History of the Musical Stage
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In the summer of 1866, lower Broadway was New York's busiest thoroughfare, just as congested with traffic as it is today, but with temperamental horses and piles of manure added to the chaos of carriages and people. As post-Civil War business boomed, there was a sharp increase in the city's working and middle class population, and these growing masses of people craved entertainment. Theaters abounded in Manhattan. One of the most popular venues was Niblos Garden, a 3,200 seat auditorium at the corner of Broadway and Prince Streets that boasted the most well equipped stage in the city. Its manager was William Wheatley, a sometime actor and man who would invent the big-time Broadway musical. Not that he intended to invent anything. He was just trying to keep his theater in business.
With the fall season set to start in a few weeks, Wheatley was stuck. He held the rights to a dull melodrama that he hoped to sweeten with lavish production values and a stack of mediocre songs by assorted composers. Salvation came in the unexpected form of a fire that destroyed New York's elegant Academy of Music, leaving promoters Henry C. Jarrett and Harry Palmer with a costly Parisian ballet troupe and a shipload of handsome stage sets. Historians now argue about specifics, but at some point Jarrett, Palmer and Wheatley made a deal, and Broadway's first mega-hit musical began to take shape.
When playwright Charles M. Barras objected to having his derivative play "cheapened" by the inclusion of musical numbers, a $1,500 bonus secured his silence. Wheatley later claimed that he spent the then-unheard of sum of $25,000 to produce The Black Crook (1866 - 474). The opening night performance on September 12 lasted a bottom-numbing five and a half hours, but the audience was too dazzled to complain.
The Black Crook's tortured plot stole elements from Goethe's Faust, Weber's Der Freischutz, and several other well-known works. It told the story of evil Count Wolfenstein, who tries to win the affection of the lovely villager Amina by placing her boyfriend Rodolphe in the clutches of Hertzog, a nasty crook-backed master of black magic (hence the show's title). The ancient Hertzog stays alive by providing the Devil (Zamiel, "The Arch Fiend") with a fresh soul every New Year's Eve. While an unknowing Rodolphe is being led to this hellish fate, he selflessly saves the life of a dove, which magically turns out to be Stalacta, Fairy Queen of the Golden Realm who was masquerading as the bird. (Are you still following this?) The grateful Queen whisks Rudolph to safety in fairyland before helping to reunite him with his beloved Amina. The Fairy Queen's army then battles the Count and his evil minions. The Count is defeated, demons drag the evil magician Hertzog into hell, and Rodolphe and Amina live happily ever after.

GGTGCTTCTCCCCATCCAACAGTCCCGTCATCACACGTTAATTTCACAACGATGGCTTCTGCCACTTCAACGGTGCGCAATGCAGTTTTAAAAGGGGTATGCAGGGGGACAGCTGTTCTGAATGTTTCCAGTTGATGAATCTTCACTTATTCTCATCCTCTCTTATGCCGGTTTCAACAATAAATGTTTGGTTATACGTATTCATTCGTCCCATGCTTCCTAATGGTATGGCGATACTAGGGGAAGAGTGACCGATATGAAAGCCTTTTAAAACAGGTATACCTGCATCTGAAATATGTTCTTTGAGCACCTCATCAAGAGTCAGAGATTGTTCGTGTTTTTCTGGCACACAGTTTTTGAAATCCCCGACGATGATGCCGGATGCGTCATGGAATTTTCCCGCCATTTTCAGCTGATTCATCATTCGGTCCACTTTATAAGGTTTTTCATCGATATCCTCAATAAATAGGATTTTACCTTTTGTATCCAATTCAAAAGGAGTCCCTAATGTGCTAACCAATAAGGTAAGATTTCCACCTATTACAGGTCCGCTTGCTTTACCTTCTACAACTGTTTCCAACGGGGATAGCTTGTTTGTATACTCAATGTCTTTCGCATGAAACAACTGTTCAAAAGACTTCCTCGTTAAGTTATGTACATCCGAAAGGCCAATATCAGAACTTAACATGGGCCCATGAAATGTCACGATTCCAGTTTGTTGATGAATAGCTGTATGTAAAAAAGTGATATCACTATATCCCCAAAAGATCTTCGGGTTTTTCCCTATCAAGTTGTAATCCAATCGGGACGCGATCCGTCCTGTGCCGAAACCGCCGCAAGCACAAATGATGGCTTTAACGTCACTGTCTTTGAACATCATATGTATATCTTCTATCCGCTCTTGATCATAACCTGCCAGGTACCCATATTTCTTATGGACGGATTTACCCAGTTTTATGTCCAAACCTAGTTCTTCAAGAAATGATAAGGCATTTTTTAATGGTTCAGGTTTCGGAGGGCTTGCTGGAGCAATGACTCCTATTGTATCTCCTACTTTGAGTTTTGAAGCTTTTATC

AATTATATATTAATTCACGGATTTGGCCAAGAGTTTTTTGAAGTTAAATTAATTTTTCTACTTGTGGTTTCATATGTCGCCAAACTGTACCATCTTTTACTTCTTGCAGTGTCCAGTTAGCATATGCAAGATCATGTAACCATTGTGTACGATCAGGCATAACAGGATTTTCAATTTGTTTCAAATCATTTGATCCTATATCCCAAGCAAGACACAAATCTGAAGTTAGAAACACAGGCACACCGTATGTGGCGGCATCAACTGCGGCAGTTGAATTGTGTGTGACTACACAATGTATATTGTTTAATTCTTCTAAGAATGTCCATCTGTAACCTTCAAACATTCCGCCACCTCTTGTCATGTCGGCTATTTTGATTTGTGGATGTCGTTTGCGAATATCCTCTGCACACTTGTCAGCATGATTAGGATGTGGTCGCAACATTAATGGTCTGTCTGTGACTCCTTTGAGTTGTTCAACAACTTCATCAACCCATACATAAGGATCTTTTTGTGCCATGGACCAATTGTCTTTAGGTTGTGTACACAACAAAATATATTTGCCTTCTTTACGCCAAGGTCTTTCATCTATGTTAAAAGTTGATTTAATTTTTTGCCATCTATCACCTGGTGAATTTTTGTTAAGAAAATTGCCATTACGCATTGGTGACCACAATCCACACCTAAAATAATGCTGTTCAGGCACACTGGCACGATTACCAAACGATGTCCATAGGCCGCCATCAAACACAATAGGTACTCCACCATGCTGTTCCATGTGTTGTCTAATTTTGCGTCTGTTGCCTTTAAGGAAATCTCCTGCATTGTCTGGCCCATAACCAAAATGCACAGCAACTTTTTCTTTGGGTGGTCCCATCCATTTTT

Wheatley made sure his production offered plenty to keep theatergoer's minds off the inane plot and forgettable score. There were dazzling special effects, including a "transformation scene" that mechanically converted a rocky grotto into a fairyland throne room in full view of the audience. But the show's key draw was its underdressed female dancing chorus, choreographed in semi-classical style by David Costa. Imagine (if you dare) a hundred fleshy ballerinas in skin-colored tights singing "The March of the Amazons" while prancing about in a moonlit grotto. It sounds laughable now, but this display was the most provocative thing on any respectable stage. The troupe's prima ballerina, Marie Bonfanti, became the toast of New York.
So why did The Black Crook become such a phenomenon, when a similar hit from six years earlier is now forgotten? The Seven Sisters (1860) starred Laura Keene (a top actor-manager of the day) and ran for a then unheard of 253 performances. It featured the same sort of magical special effects and scene changes, and delighted audiences of all classes and ages. No copies of the Seven Sisters score or libretto are known to survive, so direct comparisons are impossible. However, we can say that The Black Crook's greater success resulted at least in part from two changes brought about by the Civil War --
British theatre historian Sheridan Morley (Spread A Little Happiness. New York: Thames and Hudson, 1987. p. 15) suggests that The Black Crook was the first musical, American or otherwise. While that is debatable, The Black Crook did prove how profitable the musical theater could be in the United States.
The Black Crook spawned a host of similar stage spectacles with fantasy themes, known as extravaganzas. None gave much care to plot or characterization, and the songs had little to do with stories that always involved whimsical trips to fairyland. But the best of these early musicals were clean and entertaining, so they became an established part of what was then referred to as "the show business."
The next musical form to rise on Broadway was full length burlesque. But these shows were nothing like the bump-and-grind girlie shows of the 20th Century.